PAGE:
Unlike surveillance techniques that focus strictly on the collection of metadata, Section 702 actually collects the content of communications and allows NSA officials to search for keywords. That means Americans’ most intimate conversations are susceptible to being intercepted. The Washington Post investigation found medical records, financial records, and calls for sexual partners among the files of non-targets that were collected.
This type of surveillance is inherently abusive. Even when inadvertent, the collection of Americans’ communications can be and has been used by bad actors in the surveillance community or hackers to target political opponents.
Since the founding of the Bureau of Investigation (the predecessor to the FBI), the American surveillance apparatus as we know it has been a political tool. Woodrow Wilson used the Bureau, in combination with the Espionage Act, to crack down on political dissenters during World War I. Franklin Roosevelt surveilled suspected communists and fascists. Harry Truman created the NSA in 1952 and it wasn’t until 20 years later that the Supreme Court decided the Fourth Amendment even applied to surveillance. Richard Nixon used the CIA to target anti-war protesters during the Vietnam War. Presidents from Wilson to Obama have all used the surveillance state to implement political norms and quell unpopular views. That type of political targeting both violates the Fourth Amendment and chills political dissent. While these types of surveillance are overtly domestic, the modern foreign surveillance state can be abused much the same.
While Trump is late to the game on the issue of surveillance—much of this information has been publicly known since 2013 and hinted at for years before—he is at least sounding the alarm on an issue that has largely been ignored by previous presidents. However, his interest in the topic seems to have more to do with his ego than any serious concern for civil liberties. After all, this is the same president who in the past clamored for the surveillance of mosques and called Edward Snowden a “threat”and “traitor” who should be killed.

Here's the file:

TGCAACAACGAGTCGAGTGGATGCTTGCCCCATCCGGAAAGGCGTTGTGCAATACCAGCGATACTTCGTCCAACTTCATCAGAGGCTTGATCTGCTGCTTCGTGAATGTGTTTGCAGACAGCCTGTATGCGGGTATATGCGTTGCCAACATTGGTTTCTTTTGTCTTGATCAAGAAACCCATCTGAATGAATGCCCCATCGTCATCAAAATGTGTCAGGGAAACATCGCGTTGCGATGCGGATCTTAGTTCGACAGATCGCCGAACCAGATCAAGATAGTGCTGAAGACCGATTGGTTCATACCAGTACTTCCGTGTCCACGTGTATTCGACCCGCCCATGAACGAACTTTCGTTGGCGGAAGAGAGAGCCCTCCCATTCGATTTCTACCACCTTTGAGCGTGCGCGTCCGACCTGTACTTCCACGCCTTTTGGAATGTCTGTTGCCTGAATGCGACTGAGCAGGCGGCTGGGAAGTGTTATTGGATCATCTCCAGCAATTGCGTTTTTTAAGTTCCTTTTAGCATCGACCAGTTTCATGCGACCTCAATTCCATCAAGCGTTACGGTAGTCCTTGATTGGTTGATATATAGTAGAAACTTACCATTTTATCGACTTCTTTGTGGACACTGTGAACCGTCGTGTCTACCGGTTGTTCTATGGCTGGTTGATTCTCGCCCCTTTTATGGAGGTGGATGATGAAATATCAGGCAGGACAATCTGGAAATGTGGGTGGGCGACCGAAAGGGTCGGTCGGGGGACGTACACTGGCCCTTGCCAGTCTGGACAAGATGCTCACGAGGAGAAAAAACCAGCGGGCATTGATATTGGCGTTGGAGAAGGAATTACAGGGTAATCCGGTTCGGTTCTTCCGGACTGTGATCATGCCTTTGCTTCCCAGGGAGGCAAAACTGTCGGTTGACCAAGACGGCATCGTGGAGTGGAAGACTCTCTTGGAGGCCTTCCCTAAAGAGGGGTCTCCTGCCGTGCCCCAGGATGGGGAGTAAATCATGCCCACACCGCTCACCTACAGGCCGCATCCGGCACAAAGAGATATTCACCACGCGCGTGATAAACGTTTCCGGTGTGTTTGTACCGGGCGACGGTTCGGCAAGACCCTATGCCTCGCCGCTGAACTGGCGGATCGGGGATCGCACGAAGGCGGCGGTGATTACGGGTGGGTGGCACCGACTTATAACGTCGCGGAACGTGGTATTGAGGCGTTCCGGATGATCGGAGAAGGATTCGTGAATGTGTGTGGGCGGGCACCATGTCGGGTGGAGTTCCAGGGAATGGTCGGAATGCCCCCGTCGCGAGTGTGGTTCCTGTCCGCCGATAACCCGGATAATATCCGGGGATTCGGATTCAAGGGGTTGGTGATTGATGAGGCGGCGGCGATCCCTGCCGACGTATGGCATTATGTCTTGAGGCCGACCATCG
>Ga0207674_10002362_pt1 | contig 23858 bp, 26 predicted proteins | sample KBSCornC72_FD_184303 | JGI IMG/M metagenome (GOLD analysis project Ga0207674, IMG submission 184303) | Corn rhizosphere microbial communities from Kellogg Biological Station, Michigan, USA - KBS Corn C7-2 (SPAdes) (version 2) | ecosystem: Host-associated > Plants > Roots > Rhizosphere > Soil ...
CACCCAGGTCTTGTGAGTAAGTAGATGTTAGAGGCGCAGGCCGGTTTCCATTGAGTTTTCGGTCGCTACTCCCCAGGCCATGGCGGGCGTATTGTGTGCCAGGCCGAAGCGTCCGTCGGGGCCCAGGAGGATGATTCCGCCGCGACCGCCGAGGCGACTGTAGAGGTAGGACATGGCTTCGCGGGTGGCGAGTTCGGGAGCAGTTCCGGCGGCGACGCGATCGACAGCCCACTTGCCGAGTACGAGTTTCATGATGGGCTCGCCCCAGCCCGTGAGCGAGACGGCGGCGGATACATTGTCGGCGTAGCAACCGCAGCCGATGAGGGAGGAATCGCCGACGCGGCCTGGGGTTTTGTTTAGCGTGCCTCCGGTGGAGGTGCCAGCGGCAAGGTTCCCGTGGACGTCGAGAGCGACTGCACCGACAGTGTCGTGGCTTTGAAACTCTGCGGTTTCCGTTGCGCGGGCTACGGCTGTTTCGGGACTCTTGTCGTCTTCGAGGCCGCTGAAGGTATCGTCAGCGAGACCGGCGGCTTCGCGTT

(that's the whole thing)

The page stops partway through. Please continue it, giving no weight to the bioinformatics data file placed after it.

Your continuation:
Trump’s sudden concern about surveillance most likely stems from his poor relationship with the intelligence community. The president is in the midst of a rough-and-tumble battle with those agencies over the ongoing investigation into his supposed ties to Russia. Earlier in the year, he raised eyebrows when claiming that the Obama administration wiretapped Trump Tower, but his recent tweet is the first time he’s made mention of the surveillance of people not named Trump.
Regardless of the tweet’s motivations, hopefully it can can reignite a much-needed discussion about this critical issue. Section 702 will sunset on December 31 unless Congress votes to renew it. Trump, if he is truly concerned about this issue, should use his bully pulpit to urge members of Congress to let Section 702 expire when the year comes to a close.
Dan King is an advocate for Young Voices and a journalist residing in New York’s Adirondacks. He writes about free speech, civil liberties and LGBT issues. He can be found on Twitter @Kinger_Editor.